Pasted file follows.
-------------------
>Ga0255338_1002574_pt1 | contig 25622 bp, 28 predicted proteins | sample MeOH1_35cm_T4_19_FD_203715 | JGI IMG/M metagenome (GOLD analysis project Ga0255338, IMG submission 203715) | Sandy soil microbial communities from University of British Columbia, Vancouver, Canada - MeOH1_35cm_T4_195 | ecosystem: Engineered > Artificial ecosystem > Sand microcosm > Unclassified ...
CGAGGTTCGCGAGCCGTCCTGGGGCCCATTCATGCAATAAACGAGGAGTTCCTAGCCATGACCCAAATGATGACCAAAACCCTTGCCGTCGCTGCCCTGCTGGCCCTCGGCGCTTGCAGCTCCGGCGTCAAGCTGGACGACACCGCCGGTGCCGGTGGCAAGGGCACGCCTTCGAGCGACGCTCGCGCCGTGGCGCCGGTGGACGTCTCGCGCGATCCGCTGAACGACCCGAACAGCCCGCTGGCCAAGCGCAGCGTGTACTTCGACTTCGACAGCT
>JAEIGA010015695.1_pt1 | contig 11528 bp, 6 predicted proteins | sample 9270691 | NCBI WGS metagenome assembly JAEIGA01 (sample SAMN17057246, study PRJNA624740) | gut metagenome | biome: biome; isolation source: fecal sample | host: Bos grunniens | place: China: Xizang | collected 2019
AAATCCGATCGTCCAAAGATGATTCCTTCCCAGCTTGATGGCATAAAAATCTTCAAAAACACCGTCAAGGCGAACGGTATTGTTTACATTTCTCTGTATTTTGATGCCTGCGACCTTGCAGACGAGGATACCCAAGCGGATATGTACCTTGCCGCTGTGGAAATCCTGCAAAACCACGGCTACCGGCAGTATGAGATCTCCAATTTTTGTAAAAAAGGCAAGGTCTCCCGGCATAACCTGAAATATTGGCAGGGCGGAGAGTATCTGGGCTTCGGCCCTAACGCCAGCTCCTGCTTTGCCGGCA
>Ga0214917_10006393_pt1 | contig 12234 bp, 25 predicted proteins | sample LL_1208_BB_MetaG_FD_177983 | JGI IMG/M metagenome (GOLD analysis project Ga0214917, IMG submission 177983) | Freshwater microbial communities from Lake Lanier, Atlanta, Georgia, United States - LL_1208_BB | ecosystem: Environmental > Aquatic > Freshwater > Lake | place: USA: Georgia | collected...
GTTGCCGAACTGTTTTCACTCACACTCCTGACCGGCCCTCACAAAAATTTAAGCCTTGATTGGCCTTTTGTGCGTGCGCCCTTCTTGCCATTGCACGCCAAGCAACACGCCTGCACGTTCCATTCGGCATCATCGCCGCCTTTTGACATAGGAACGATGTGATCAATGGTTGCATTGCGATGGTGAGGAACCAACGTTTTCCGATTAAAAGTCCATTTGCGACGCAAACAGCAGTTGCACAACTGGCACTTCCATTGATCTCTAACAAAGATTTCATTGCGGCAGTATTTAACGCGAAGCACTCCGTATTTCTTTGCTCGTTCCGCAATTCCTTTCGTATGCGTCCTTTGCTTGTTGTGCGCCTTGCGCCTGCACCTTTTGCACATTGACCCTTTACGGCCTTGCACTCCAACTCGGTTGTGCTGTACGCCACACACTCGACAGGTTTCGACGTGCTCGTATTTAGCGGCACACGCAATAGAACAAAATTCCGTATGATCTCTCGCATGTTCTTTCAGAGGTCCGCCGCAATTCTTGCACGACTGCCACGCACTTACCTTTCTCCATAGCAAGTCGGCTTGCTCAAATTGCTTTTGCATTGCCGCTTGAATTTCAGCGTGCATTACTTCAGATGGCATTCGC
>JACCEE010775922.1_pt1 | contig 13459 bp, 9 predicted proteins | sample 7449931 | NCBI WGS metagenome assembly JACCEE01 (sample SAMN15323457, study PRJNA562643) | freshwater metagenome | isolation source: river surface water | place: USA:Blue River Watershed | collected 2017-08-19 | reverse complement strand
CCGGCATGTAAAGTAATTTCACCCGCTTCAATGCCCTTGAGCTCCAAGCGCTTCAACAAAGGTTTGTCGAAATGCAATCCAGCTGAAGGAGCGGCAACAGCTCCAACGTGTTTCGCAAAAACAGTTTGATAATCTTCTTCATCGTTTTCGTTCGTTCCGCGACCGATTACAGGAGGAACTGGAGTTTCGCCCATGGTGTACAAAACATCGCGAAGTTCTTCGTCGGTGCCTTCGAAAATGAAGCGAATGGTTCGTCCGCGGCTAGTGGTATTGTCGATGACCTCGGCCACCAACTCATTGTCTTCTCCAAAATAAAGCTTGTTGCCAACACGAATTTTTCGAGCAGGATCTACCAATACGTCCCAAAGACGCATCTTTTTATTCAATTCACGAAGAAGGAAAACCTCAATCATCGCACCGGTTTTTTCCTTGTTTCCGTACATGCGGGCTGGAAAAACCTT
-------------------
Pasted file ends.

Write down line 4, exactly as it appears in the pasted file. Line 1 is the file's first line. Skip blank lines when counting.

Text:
AAATCCGATCGTCCAAAGATGATTCCTTCCCAGCTTGATGGCATAAAAATCTTCAAAAACACCGTCAAGGCGAACGGTATTGTTTACATTTCTCTGTATTTTGATGCCTGCGACCTTGCAGACGAGGATACCCAAGCGGATATGTACCTTGCCGCTGTGGAAATCCTGCAAAACCACGGCTACCGGCAGTATGAGATCTCCAATTTTTGTAAAAAAGGCAAGGTCTCCCGGCATAACCTGAAATATTGGCAGGGCGGAGAGTATCTGGGCTTCGGCCCTAACGCCAGCTCCTGCTTTGCCGGCA